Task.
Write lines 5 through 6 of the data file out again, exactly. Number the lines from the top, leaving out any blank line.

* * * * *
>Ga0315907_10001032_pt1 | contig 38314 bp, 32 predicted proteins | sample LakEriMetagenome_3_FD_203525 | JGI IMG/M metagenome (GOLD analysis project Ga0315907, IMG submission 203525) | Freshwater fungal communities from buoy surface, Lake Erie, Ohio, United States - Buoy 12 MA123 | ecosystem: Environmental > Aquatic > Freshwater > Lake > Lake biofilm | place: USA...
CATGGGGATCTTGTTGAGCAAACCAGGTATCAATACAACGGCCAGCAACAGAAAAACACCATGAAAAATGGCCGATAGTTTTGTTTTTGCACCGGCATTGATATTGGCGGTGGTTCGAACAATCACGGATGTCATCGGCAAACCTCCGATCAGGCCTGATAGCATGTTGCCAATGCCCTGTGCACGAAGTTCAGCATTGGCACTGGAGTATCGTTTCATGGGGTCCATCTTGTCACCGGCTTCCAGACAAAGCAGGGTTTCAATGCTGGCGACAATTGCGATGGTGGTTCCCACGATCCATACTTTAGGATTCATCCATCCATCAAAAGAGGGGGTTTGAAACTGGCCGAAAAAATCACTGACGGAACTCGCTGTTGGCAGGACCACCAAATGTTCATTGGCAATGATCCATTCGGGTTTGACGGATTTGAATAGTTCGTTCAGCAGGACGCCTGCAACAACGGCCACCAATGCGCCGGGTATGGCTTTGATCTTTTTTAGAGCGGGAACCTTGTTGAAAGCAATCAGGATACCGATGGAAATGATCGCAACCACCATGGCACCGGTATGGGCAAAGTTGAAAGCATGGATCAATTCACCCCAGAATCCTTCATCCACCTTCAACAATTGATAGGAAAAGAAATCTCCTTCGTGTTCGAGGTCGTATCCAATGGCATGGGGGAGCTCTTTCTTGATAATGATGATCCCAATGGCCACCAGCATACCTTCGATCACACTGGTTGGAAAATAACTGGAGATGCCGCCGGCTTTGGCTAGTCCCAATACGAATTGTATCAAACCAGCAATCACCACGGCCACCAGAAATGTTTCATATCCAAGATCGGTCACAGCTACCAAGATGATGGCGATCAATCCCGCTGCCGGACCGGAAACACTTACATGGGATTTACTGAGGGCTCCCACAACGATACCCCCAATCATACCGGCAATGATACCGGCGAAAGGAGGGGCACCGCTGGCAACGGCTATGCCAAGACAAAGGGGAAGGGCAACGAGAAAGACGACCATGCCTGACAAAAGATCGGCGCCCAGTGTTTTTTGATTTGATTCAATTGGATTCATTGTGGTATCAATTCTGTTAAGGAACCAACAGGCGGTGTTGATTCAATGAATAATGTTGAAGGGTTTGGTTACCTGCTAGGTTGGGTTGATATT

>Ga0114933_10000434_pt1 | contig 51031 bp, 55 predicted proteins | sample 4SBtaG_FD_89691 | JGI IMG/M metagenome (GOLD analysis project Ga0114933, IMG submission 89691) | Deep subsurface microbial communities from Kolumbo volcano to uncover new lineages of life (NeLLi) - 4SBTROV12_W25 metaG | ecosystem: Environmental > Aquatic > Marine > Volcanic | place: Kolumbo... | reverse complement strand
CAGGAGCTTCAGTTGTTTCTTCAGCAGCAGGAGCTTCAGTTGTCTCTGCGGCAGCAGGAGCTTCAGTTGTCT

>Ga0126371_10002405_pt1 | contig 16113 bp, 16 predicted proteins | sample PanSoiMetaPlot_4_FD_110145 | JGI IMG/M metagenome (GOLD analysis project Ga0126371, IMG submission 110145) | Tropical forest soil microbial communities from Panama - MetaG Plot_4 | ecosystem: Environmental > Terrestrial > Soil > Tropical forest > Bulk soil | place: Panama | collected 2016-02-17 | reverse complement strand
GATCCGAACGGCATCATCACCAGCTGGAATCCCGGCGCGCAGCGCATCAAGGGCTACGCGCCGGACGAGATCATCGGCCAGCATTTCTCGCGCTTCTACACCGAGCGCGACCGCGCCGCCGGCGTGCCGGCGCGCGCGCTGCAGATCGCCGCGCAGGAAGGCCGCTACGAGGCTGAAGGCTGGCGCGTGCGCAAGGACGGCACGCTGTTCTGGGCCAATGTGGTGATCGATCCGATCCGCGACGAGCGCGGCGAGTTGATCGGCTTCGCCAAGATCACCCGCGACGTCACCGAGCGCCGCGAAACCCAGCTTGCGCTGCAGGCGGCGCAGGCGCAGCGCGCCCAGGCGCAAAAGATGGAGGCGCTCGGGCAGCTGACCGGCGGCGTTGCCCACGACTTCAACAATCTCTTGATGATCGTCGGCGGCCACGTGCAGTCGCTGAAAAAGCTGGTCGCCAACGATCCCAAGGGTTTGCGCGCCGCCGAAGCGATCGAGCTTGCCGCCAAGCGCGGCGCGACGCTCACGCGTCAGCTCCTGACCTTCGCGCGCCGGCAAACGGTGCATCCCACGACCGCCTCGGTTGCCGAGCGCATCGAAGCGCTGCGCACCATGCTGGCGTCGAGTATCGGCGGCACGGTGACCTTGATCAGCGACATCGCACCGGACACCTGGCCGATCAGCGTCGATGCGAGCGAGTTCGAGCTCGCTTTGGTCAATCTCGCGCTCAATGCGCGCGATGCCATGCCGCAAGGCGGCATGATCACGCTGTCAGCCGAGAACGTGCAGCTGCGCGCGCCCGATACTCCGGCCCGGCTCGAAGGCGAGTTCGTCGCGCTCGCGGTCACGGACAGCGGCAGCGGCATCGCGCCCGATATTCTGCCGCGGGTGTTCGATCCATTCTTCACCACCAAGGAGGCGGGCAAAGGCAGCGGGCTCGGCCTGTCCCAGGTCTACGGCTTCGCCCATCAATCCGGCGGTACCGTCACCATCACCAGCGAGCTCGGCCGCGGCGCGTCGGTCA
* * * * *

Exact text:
>Ga0126371_10002405_pt1 | contig 16113 bp, 16 predicted proteins | sample PanSoiMetaPlot_4_FD_110145 | JGI IMG/M metagenome (GOLD analysis project Ga0126371, IMG submission 110145) | Tropical forest soil microbial communities from Panama - MetaG Plot_4 | ecosystem: Environmental > Terrestrial > Soil > Tropical forest > Bulk soil | place: Panama | collected 2016-02-17 | reverse complement strand
GATCCGAACGGCATCATCACCAGCTGGAATCCCGGCGCGCAGCGCATCAAGGGCTACGCGCCGGACGAGATCATCGGCCAGCATTTCTCGCGCTTCTACACCGAGCGCGACCGCGCCGCCGGCGTGCCGGCGCGCGCGCTGCAGATCGCCGCGCAGGAAGGCCGCTACGAGGCTGAAGGCTGGCGCGTGCGCAAGGACGGCACGCTGTTCTGGGCCAATGTGGTGATCGATCCGATCCGCGACGAGCGCGGCGAGTTGATCGGCTTCGCCAAGATCACCCGCGACGTCACCGAGCGCCGCGAAACCCAGCTTGCGCTGCAGGCGGCGCAGGCGCAGCGCGCCCAGGCGCAAAAGATGGAGGCGCTCGGGCAGCTGACCGGCGGCGTTGCCCACGACTTCAACAATCTCTTGATGATCGTCGGCGGCCACGTGCAGTCGCTGAAAAAGCTGGTCGCCAACGATCCCAAGGGTTTGCGCGCCGCCGAAGCGATCGAGCTTGCCGCCAAGCGCGGCGCGACGCTCACGCGTCAGCTCCTGACCTTCGCGCGCCGGCAAACGGTGCATCCCACGACCGCCTCGGTTGCCGAGCGCATCGAAGCGCTGCGCACCATGCTGGCGTCGAGTATCGGCGGCACGGTGACCTTGATCAGCGACATCGCACCGGACACCTGGCCGATCAGCGTCGATGCGAGCGAGTTCGAGCTCGCTTTGGTCAATCTCGCGCTCAATGCGCGCGATGCCATGCCGCAAGGCGGCATGATCACGCTGTCAGCCGAGAACGTGCAGCTGCGCGCGCCCGATACTCCGGCCCGGCTCGAAGGCGAGTTCGTCGCGCTCGCGGTCACGGACAGCGGCAGCGGCATCGCGCCCGATATTCTGCCGCGGGTGTTCGATCCATTCTTCACCACCAAGGAGGCGGGCAAAGGCAGCGGGCTCGGCCTGTCCCAGGTCTACGGCTTCGCCCATCAATCCGGCGGTACCGTCACCATCACCAGCGAGCTCGGCCGCGGCGCGTCGGTCA